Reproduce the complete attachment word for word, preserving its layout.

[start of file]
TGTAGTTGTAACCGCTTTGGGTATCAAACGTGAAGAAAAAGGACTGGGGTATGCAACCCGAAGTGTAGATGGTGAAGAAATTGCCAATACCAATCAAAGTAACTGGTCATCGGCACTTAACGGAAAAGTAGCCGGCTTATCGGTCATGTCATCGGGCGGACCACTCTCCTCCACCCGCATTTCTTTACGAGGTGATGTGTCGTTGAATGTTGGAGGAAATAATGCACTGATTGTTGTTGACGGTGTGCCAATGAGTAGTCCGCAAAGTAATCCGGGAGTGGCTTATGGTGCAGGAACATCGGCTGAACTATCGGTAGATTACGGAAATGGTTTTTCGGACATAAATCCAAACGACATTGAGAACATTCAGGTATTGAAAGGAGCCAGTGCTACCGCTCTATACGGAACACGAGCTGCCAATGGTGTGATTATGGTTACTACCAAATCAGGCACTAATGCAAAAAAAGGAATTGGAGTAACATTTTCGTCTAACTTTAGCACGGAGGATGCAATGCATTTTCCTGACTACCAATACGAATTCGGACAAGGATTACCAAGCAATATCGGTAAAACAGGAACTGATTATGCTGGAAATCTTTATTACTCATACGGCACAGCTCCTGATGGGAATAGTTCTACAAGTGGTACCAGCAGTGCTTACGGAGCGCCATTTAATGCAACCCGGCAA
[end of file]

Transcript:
TGTAGTTGTAACCGCTTTGGGTATCAAACGTGAAGAAAAAGGACTGGGGTATGCAACCCGAAGTGTAGATGGTGAAGAAATTGCCAATACCAATCAAAGTAACTGGTCATCGGCACTTAACGGAAAAGTAGCCGGCTTATCGGTCATGTCATCGGGCGGACCACTCTCCTCCACCCGCATTTCTTTACGAGGTGATGTGTCGTTGAATGTTGGAGGAAATAATGCACTGATTGTTGTTGACGGTGTGCCAATGAGTAGTCCGCAAAGTAATCCGGGAGTGGCTTATGGTGCAGGAACATCGGCTGAACTATCGGTAGATTACGGAAATGGTTTTTCGGACATAAATCCAAACGACATTGAGAACATTCAGGTATTGAAAGGAGCCAGTGCTACCGCTCTATACGGAACACGAGCTGCCAATGGTGTGATTATGGTTACTACCAAATCAGGCACTAATGCAAAAAAAGGAATTGGAGTAACATTTTCGTCTAACTTTAGCACGGAGGATGCAATGCATTTTCCTGACTACCAATACGAATTCGGACAAGGATTACCAAGCAATATCGGTAAAACAGGAACTGATTATGCTGGAAATCTTTATTACTCATACGGCACAGCTCCTGATGGGAATAGTTCTACAAGTGGTACCAGCAGTGCTTACGGAGCGCCATTTAATGCAACCCGGCAA